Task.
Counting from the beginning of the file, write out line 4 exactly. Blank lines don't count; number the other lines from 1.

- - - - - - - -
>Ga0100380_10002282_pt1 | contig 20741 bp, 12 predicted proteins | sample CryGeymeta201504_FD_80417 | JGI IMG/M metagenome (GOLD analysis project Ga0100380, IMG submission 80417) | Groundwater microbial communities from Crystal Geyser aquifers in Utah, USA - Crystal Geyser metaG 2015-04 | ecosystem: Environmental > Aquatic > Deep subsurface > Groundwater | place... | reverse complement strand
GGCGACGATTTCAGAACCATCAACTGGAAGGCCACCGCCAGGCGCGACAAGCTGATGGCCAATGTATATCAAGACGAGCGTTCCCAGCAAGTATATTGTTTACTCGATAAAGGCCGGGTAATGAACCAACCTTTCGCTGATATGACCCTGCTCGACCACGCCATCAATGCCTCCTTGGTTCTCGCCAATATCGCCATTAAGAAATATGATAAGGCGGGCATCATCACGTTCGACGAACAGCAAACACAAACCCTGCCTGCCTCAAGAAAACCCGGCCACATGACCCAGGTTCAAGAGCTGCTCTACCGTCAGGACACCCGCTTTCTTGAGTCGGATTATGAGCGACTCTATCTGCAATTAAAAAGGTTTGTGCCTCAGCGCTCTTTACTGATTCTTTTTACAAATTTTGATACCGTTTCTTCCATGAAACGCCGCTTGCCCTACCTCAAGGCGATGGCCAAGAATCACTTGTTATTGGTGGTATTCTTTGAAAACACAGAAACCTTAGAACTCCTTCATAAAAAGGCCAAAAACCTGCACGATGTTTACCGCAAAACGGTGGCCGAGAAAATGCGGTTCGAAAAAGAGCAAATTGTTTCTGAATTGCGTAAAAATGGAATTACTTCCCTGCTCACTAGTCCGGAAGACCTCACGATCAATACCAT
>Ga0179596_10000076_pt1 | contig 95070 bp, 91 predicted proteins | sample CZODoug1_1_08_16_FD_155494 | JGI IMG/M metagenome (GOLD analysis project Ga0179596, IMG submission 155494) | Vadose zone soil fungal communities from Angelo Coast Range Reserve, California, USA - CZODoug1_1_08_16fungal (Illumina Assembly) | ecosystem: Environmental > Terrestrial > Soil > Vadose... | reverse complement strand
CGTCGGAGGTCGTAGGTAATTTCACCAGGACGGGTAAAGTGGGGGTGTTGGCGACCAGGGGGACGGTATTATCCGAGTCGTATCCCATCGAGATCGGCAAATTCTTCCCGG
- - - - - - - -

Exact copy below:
CGTCGGAGGTCGTAGGTAATTTCACCAGGACGGGTAAAGTGGGGGTGTTGGCGACCAGGGGGACGGTATTATCCGAGTCGTATCCCATCGAGATCGGCAAATTCTTCCCGG